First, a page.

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04/28/89 Paul Staske, v. the City of Champaign


April 28, 1989

PAUL STASKE, PLAINTIFF-APPELLEE

v.

THE CITY OF CHAMPAIGN, DEFENDANT-APPELLANT

APPELLATE COURT OF ILLINOIS, FOURTH DISTRICT

539 N.E.2d 747, 183 Ill. App. 3d 1, 132 Ill. Dec. 184 1989.IL.620

Appeal from the Circuit Court of Champaign County; the Hon. John G. Townsend, Judge, presiding.

APPELLATE Judges:

JUSTICE SPITZ delivered the opinion of the court. LUND and GREEN, JJ., concur.

DECISION OF THE COURT DELIVERED BY THE HONORABLE JUDGE SPITZ

The defendant City of Champaign appeals from an order of the circuit court of Champaign County entering summary judgment in favor of the plaintiff Paul Staske and against the defendant, and enjoining the defendant from refusing to disclose witness information and statements contained in a traffic accident report which had been requested by the plaintiff under the Freedom of Information Act (Ill. Rev. Stat. 1987, ch. 116, par. 201 et seq.). For the reasons that follow, we reverse.

The plaintiff Paul C. Staske was involved in a traffic accident that occurred on May 2, 1988. On May 16, 1988, the plaintiff filed an FOIA request with the defendant City of Champaign (City), requesting a copy of the Champaign police traffic accident report concerning the aforementioned accident. (Ill. Rev. Stat. 1987, ch. 116, par. 201 et seq.) On May 16, 1988, the City delivered a copy of the accident report to the plaintiff but informed the plaintiff that it was unable to comply with the plaintiff's request in its entirety and that certain portions of the report were deleted. (Ill. Rev. Stat. 1987, ch. 116, par. 209.) The information deleted from the accident report was witness information and statements. The reason given for the deletion was that this was "information which would constitute a clearly unwarranted invasion of personal privacy and for which no consent in writing by the individual involved has been received." See Ill. Rev. Stat. 1987, ch. 116, par. 207(b).

On May 26, 1988, the plaintiff filed a "Notice of Appeal To Head of Public Body From Denial of Access To Public Records" with the city manager. On May 31, 1988, the city manager, Steven C. Carter, denied disclosure of the entire accident report, stating that the deleted material was exempt from disclosure under section 7(b) of the FOIA. Ill. Rev. Stat. 1987, ch. 116, par. 207(b).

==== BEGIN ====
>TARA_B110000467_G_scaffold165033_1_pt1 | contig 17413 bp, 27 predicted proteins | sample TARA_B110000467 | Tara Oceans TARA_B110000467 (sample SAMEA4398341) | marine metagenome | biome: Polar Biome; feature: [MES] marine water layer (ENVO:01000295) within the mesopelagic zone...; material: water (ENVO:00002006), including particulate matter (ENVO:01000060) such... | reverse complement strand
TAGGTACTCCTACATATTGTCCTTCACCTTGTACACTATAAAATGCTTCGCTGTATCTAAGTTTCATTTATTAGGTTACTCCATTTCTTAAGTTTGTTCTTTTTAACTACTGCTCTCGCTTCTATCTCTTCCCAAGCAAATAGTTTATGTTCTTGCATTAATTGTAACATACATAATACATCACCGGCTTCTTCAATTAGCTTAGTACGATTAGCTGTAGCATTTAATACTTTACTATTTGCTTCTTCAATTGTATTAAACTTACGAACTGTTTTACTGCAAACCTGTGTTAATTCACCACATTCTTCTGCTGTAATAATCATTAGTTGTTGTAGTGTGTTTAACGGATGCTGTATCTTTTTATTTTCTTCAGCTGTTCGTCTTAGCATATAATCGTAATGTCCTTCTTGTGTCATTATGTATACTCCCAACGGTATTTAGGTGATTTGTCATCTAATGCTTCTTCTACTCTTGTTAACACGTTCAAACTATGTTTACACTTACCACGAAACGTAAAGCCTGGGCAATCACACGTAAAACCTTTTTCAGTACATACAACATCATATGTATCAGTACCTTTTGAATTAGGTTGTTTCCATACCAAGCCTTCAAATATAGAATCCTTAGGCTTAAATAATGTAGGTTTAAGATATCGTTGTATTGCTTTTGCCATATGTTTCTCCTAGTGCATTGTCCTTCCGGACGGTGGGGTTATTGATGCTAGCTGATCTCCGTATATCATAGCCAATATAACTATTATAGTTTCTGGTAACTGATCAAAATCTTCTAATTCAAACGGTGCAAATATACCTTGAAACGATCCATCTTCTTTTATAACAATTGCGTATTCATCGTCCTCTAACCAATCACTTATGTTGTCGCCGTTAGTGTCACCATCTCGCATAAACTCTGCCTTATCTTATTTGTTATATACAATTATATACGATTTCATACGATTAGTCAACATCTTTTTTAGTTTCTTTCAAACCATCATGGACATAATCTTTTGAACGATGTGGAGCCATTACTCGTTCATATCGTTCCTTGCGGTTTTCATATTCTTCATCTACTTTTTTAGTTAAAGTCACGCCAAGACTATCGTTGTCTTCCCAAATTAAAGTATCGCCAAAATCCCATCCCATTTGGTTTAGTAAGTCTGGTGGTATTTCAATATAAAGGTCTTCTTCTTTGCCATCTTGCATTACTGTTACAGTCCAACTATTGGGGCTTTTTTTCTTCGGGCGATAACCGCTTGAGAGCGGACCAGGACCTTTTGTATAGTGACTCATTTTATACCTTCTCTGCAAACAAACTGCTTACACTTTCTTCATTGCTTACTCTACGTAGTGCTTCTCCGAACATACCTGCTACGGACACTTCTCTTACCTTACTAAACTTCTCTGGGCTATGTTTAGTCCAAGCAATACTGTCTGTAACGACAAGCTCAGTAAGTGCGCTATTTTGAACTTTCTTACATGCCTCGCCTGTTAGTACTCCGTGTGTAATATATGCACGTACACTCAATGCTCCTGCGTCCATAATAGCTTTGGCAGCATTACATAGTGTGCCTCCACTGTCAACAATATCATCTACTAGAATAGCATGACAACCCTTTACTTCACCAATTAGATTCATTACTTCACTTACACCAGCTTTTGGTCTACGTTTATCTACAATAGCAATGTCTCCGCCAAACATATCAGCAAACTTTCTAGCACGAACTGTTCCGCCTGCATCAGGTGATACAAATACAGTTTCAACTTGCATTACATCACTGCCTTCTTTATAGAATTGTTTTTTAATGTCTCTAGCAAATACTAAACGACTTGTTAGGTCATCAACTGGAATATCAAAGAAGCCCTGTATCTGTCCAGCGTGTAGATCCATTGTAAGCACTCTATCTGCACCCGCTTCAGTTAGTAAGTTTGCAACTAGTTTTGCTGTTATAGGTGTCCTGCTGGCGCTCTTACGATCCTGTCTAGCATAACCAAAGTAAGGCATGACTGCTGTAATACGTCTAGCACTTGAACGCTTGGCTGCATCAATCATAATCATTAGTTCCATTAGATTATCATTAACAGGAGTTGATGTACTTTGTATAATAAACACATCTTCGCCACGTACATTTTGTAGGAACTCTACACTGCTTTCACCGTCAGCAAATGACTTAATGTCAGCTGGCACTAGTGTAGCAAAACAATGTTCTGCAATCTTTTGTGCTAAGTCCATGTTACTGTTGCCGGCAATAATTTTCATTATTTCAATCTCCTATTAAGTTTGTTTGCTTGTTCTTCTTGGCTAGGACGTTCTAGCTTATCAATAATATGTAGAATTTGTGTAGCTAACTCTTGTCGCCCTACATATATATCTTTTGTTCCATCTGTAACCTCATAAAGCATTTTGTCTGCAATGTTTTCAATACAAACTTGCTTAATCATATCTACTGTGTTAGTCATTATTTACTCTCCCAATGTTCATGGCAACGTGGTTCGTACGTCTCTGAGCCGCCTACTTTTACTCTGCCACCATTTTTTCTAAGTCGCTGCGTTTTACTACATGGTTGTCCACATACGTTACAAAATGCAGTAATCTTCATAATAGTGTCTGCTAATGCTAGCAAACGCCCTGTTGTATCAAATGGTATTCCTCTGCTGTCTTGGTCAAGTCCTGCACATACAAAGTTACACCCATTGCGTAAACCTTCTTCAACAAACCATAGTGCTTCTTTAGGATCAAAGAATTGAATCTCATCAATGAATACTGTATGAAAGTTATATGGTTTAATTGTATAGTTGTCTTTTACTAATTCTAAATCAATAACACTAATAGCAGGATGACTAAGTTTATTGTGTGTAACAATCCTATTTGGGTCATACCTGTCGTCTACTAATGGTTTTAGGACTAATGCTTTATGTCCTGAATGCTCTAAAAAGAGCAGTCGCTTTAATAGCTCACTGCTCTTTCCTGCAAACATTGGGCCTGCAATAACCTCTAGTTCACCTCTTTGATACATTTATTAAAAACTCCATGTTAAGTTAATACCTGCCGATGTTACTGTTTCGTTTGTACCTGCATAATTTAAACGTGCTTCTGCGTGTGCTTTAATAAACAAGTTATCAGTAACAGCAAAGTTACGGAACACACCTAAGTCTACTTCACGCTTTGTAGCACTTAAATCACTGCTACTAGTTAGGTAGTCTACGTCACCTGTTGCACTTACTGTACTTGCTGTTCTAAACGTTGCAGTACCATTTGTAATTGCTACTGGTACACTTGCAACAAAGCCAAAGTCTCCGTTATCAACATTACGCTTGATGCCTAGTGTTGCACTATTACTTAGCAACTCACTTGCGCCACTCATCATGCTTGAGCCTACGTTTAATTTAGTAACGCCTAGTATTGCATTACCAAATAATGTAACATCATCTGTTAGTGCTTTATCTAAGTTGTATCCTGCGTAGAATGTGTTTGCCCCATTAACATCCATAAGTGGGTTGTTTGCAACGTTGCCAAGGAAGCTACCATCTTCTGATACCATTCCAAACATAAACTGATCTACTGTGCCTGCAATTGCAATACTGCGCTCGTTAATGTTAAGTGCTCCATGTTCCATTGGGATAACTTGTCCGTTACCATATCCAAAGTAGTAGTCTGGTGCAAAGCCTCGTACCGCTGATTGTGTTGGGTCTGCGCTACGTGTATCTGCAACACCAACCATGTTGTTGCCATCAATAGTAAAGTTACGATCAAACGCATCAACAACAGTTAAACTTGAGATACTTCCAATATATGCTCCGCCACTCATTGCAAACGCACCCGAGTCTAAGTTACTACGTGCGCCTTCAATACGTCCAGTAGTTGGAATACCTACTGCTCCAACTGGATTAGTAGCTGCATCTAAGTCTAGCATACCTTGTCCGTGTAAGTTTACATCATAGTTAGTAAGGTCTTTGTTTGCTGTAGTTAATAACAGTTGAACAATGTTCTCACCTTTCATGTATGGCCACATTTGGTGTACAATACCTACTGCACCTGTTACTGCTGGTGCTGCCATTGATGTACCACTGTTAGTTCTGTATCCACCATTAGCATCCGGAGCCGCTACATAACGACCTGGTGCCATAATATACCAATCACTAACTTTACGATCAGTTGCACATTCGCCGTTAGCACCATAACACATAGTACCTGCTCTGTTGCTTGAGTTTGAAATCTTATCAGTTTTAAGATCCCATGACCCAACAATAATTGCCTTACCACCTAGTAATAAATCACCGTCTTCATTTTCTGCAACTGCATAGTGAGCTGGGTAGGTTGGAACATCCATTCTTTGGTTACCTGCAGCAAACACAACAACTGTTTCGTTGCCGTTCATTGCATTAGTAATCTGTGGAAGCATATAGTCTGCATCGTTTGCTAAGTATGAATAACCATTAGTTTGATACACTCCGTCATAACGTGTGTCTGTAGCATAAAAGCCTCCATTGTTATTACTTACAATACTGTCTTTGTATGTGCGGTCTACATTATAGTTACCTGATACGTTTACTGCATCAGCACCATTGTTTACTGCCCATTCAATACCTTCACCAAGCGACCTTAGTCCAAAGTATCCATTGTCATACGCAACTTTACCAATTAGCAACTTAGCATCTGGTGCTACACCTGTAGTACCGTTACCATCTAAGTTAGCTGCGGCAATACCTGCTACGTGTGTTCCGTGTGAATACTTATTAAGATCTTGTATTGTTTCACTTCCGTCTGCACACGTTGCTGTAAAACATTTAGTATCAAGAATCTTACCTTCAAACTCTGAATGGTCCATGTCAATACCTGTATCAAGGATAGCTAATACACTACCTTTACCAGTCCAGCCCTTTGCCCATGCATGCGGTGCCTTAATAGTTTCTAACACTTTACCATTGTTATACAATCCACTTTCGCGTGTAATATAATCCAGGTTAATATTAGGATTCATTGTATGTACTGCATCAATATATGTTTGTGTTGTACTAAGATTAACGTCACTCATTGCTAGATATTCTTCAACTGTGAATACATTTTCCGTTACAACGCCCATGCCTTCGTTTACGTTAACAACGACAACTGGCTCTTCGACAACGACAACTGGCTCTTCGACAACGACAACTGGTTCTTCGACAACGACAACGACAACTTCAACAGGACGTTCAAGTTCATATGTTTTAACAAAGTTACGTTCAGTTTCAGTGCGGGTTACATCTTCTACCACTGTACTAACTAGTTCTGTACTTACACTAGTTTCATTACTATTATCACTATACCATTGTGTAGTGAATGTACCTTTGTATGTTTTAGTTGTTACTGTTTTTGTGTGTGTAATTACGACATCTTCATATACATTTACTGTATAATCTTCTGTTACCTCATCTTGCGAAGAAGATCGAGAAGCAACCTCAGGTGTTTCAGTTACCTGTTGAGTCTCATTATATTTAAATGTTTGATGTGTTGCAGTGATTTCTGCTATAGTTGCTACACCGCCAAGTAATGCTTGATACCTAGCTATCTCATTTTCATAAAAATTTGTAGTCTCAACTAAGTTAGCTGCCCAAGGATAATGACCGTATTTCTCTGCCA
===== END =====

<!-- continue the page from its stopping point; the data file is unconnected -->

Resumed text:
On June 9, 1988, the plaintiff filed a complaint for injunctive and declaratory relief in the circuit court of Champaign County (Ill. Rev. Stat. 1987, ch. 116, par. 211). The complaint alleged that the refusal to disclose the deleted information: (1) was inconsistent with the provisions of section 11-416 of the Illinois Vehicle Code (Code) (Ill. Rev. Stat. 1987, ch. 95 1/2, par. 11-416), and section 7(d)(iv) of the FOIA (Ill. Rev. Stat. 1987, ch. 116, par. 207 (d)(iv)), which allow for the disclosure of such information; and (2) was contrary to public policy in that such refusal would foster unnecessary and unwarranted litigation. The complaint requested that the court enter an order enjoining the City from withholding the deleted information, requiring the City to produce the accident report in its entirety, and declaring that the plaintiff had a right of access to the report without any deletions whatsoever.

The plaintiff filed a motion for summary judgment on July 12, 1988, alleging that there was no genuine issue as to any material fact and that under the proper interpretation of section 7(b)(v) of the FOIA (Ill. Rev. Stat. 1987, ch. 116, par. 207(b)(v)), plaintiff was entitled to injunctive and declaratory relief as a matter of law. (Ill. Rev. Stat. 1987, ch. 110, par. 2-1005.) The City filed an answer to plaintiff's complaint on July 13, 1988. A hearing on plaintiff's motion for summary judgment was held on July 29, 1988.

In a written order filed September 9, 1988, the court entered summary judgment in favor of the plaintiff and against the City enjoining the City from withholding the information requested by the plaintiff. Further, the court declared that the plaintiff had a right of access to the report without any deletions and ordered the City to produce the requested report without deletions. In so ruling, the court found that there was no genuine issue of material fact and that the plaintiff was entitled to judgment as a matter of law in that disclosure of the deleted portions of the accident report would not constitute a "clearly unwarranted invasion of personal privacy" so as to exempt them from disclosure under the FOIA. The court reasoned that a reading of section 11-416 of the Code and section 7(d)(iv) of the FOIA indicated that the legislature did not intend such information to be exempt from disclosure under section 7(b)(v) of the FOIA. (Ill. Rev. Stat. 1987, ch. 116, pars. 207(b)(v), 207(d)(iv); Ill. Rev. Stat. 1987, ch. 95 1/2, par. 11-416.) The court noted that the City had no procedures to, nor did it, contact or obtain consent or the disclosure of such information from any person whose identity it sought to protect under section 7(b)(v) of the FOIA. The court also noted that the City received a significant number of FOIA requests for information and that there was no uniformity among the various jurisdictions within the State as to how the requests were handled. The City now appeals.